On 01/28/2015 08:39 PM, Doug Schaefer
I agree with Doug.
Well, no, the experience I’m looking for is the one I got
recently installing the community edition of Visual Studio and
had when installing Xcode. They just give you everything at a
push of a button. Big, yes, 5+ Gig big, but a pretty good
experience and bloat isn’t really noticeable once you’re going.
I don't think people want to deal with multiple instances of their
IDE, they want only one, which adapts to the current activity to
show relevant stuff. We have perspectives for that in Eclipse IDE,
and if you look at reports from new enthusiast Eclipse users, that's
something they love.
All due respect to Oomph initiative on that point, I don't believe
that end-users want to be able to provision multiple IDEs, or want
multiple IDEs in general. Defining and maintaining one IDE per
project or language is more something that project teams might like
in order to make sure their users get the right stuff, but it's not
an end-user's dream.
But if we’re not going to do that, I’m just thinking, by only
offering install of Eclipse Packages one at a time, you’re not
really getting much more benefit than you have with the existing
Downloads page. There are a few discussions happing here and
there in bugzilla about people wanting a more flexibly way to
pick and chose content at install time. And again, this is a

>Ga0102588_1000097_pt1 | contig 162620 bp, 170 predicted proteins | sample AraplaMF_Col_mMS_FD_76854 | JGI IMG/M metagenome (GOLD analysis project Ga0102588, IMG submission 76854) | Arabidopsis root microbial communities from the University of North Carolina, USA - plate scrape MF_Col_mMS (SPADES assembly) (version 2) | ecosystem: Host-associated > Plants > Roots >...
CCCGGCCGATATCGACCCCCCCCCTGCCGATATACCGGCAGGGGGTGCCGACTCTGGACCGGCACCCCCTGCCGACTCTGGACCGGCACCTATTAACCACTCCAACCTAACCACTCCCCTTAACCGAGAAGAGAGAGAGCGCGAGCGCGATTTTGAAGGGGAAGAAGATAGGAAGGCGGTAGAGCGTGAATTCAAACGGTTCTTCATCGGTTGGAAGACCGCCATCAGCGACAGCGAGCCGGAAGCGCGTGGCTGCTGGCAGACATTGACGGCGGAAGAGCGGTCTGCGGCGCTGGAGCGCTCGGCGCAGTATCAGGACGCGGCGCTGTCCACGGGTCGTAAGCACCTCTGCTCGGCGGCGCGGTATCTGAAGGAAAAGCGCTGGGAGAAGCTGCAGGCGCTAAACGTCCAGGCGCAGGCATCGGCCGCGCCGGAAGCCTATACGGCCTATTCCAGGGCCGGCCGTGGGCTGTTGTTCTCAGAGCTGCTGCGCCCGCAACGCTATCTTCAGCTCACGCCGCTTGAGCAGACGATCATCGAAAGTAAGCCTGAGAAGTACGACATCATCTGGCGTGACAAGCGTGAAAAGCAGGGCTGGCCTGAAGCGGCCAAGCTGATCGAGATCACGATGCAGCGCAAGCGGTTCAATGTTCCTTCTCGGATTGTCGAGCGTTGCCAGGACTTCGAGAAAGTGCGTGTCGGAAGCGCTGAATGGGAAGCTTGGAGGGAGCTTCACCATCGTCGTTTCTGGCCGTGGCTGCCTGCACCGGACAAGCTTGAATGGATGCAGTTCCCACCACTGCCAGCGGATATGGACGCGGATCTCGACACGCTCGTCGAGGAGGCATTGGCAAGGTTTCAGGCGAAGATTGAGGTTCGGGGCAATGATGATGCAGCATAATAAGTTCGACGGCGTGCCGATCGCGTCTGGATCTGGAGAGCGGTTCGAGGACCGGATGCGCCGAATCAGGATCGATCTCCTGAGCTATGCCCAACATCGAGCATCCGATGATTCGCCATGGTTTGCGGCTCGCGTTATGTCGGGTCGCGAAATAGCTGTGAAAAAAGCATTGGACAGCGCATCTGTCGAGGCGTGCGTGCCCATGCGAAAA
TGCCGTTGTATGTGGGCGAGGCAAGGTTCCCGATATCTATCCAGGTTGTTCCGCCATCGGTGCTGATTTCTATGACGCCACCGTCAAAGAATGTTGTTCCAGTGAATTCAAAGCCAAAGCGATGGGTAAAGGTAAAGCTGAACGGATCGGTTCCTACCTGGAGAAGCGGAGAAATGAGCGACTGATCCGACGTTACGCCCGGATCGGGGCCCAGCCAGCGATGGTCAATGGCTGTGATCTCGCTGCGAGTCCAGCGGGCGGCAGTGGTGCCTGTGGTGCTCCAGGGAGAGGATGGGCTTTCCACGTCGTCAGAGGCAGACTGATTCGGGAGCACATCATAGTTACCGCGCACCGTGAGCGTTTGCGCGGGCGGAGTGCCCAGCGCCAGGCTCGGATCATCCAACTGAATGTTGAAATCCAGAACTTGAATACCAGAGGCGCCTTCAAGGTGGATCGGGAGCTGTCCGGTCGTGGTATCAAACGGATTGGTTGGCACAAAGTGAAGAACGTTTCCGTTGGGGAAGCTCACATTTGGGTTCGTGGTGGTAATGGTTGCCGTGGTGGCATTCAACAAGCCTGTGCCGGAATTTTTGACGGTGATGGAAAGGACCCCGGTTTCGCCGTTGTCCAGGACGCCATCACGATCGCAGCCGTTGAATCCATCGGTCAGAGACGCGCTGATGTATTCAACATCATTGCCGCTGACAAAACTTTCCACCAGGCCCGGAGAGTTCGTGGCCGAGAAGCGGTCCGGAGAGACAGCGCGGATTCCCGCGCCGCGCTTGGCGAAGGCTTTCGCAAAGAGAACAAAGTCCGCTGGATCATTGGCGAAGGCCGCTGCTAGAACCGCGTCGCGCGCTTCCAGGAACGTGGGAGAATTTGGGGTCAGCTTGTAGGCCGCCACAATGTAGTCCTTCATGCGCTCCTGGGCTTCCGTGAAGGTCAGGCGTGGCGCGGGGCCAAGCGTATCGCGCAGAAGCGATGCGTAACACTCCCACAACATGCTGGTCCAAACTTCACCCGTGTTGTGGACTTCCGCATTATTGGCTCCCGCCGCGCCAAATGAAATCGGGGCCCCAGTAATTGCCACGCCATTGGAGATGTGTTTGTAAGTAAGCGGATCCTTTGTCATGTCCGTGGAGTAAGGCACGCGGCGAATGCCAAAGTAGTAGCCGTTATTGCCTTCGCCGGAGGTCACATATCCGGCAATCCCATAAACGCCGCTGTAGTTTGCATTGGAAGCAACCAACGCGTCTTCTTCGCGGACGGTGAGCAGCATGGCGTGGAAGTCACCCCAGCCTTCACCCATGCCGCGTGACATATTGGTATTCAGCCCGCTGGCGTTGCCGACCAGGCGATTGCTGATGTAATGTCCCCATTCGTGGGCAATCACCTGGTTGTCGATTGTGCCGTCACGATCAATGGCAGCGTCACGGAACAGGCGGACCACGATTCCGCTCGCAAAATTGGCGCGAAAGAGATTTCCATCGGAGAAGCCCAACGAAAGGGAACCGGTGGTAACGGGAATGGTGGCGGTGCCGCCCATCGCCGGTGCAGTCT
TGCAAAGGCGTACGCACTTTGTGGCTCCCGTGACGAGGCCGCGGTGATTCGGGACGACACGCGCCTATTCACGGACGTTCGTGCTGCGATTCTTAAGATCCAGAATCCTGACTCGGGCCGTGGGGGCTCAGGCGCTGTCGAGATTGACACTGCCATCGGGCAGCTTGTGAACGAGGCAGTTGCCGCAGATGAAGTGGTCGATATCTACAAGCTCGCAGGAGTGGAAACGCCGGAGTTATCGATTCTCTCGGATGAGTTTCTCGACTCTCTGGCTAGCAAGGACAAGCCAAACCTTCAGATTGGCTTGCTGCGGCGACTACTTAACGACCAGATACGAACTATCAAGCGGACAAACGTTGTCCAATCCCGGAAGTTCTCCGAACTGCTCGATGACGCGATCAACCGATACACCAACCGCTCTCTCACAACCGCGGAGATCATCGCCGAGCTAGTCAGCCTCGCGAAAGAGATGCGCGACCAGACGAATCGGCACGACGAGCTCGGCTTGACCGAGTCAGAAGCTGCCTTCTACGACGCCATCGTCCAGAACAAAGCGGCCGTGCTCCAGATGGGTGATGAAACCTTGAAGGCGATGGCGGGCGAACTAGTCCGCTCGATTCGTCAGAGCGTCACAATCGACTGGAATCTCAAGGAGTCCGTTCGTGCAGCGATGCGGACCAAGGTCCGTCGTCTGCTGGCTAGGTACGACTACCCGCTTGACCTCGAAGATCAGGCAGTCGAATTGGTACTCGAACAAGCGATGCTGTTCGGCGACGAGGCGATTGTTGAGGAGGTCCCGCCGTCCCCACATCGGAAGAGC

feature that most installers provide for you.
Profiles are cool and everything, and we can certainly use
them here to help our co-ops get up and running faster for
example (which is why we were looking at Oomph earlier), but
that’s an advanced use case. I’m more concerned about the new
user at the moment and how we can ease them into Eclipse with a
great install experience, or at least a familiar one, and give
them easy access to all the great plug-ins in our ecosystem.
IMO, giving flexibility is "just" a matter of giving an introduction
to the Eclipse release train and marketplace when user start IDE for
the first time. An introduction video on the welcome page or a
wizard with screenshots of how to browse the release train and
marketplace might be sufficient. Then suggesting users some
automated actions (such as "Do you want to install your Marketplace
favourites in your IDE") would be nice. I don't think the installer
as it is now would help users to know better what they want and
Oomph profiles are interesting, but since Oomph is targeting project
teams who want to define a project-specific IDEs (including SCM
repos, target-platforms and other, that cannot be packaged properly
as RCP), I have the feeling that it's an overkill technology for the
goal of providing easier 1st experience with the "generic" Eclipse